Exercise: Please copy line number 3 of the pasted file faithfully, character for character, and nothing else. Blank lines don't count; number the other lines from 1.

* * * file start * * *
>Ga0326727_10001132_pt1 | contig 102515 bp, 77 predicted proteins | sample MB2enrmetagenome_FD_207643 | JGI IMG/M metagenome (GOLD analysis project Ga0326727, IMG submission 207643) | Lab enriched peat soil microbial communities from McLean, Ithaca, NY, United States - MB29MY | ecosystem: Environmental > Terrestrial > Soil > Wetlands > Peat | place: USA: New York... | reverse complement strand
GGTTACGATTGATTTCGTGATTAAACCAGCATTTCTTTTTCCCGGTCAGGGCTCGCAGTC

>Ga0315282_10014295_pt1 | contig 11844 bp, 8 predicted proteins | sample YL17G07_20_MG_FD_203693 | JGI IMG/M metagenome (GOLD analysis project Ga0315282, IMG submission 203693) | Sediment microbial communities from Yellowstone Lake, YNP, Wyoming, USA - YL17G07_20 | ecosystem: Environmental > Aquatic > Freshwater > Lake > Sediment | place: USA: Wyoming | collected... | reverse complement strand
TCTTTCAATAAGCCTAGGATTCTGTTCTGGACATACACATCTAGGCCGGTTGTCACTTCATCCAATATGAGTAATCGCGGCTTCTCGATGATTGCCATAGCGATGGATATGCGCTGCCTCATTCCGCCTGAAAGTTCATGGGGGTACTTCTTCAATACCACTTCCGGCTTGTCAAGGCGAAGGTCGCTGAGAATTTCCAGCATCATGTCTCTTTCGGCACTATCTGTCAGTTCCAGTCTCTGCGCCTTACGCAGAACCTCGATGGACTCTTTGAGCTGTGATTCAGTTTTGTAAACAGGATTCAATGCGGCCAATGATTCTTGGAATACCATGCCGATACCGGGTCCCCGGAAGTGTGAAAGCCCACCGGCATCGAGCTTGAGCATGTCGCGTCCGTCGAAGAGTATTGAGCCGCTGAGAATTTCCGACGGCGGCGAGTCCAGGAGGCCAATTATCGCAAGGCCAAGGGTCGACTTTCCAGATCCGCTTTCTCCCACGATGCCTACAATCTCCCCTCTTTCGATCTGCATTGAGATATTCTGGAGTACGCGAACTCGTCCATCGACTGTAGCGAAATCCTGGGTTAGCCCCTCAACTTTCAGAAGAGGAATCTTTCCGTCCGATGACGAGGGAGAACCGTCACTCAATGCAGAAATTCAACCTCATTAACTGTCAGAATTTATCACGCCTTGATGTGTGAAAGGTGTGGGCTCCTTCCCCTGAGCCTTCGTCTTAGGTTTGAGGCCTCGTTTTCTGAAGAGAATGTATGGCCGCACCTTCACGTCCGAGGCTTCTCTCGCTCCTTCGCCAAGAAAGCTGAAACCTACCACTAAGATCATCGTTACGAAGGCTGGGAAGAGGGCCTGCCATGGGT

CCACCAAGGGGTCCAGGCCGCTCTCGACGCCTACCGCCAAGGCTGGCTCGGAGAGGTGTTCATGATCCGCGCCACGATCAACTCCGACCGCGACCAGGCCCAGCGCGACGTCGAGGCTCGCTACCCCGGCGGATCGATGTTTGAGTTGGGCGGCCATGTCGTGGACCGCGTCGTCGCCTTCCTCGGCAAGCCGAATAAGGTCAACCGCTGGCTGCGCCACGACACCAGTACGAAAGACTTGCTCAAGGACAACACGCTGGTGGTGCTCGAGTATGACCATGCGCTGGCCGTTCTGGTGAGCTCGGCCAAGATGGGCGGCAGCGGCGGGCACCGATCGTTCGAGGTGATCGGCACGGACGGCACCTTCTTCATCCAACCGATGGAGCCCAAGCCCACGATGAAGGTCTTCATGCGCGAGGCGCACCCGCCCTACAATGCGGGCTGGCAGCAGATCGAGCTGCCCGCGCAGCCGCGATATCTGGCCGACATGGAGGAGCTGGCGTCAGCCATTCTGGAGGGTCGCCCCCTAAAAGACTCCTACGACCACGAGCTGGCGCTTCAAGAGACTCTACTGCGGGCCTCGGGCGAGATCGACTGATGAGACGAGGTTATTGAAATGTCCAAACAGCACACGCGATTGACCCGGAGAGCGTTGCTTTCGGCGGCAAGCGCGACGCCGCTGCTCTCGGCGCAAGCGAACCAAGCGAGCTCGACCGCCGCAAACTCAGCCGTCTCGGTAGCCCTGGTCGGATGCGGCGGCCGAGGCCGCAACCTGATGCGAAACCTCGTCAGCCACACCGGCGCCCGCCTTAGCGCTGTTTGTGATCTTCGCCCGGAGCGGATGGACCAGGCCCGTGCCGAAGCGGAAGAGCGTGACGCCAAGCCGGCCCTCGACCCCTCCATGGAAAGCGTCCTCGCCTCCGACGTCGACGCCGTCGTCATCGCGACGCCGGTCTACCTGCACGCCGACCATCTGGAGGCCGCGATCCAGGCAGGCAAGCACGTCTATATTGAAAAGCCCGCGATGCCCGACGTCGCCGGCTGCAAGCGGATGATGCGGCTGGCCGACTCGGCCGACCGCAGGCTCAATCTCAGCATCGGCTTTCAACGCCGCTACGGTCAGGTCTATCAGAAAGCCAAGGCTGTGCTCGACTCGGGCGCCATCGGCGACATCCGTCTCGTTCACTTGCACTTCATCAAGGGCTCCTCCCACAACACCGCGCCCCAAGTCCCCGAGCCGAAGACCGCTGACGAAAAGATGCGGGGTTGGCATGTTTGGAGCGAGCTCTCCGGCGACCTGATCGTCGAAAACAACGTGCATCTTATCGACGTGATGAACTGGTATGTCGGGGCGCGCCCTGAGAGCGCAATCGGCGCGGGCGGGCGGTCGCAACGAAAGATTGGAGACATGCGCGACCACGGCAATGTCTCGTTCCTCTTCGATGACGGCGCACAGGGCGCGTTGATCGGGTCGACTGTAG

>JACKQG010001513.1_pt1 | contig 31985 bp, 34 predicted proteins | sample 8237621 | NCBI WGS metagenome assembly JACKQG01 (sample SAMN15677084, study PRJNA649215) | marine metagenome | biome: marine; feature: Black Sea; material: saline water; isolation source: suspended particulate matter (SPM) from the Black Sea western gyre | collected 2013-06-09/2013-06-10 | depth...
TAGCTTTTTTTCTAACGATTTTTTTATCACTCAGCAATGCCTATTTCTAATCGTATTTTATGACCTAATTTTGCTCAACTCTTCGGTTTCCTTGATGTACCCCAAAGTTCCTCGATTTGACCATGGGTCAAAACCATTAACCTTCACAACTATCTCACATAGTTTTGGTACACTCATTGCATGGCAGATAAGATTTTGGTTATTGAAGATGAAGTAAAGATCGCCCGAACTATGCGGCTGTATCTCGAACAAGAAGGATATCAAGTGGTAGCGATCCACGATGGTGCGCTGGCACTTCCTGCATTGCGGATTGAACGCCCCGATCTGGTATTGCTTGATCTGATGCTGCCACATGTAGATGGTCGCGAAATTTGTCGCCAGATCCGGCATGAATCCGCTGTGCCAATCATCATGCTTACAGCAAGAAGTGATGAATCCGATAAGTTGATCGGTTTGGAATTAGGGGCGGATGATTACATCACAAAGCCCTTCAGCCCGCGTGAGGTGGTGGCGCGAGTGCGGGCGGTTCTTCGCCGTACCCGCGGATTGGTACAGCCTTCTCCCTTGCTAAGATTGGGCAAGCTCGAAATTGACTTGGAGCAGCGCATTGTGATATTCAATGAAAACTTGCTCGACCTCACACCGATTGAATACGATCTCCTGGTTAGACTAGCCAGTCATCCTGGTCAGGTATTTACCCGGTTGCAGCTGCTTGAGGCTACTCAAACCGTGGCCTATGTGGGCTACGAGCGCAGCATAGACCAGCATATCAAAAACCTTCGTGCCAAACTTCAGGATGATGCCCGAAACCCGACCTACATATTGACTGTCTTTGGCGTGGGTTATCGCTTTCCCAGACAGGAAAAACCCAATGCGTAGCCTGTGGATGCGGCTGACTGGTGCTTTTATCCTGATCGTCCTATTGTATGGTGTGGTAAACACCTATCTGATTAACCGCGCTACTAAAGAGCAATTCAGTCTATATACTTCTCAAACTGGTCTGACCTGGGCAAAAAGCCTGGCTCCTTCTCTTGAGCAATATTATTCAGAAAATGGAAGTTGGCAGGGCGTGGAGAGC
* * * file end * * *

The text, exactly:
>Ga0315282_10014295_pt1 | contig 11844 bp, 8 predicted proteins | sample YL17G07_20_MG_FD_203693 | JGI IMG/M metagenome (GOLD analysis project Ga0315282, IMG submission 203693) | Sediment microbial communities from Yellowstone Lake, YNP, Wyoming, USA - YL17G07_20 | ecosystem: Environmental > Aquatic > Freshwater > Lake > Sediment | place: USA: Wyoming | collected... | reverse complement strand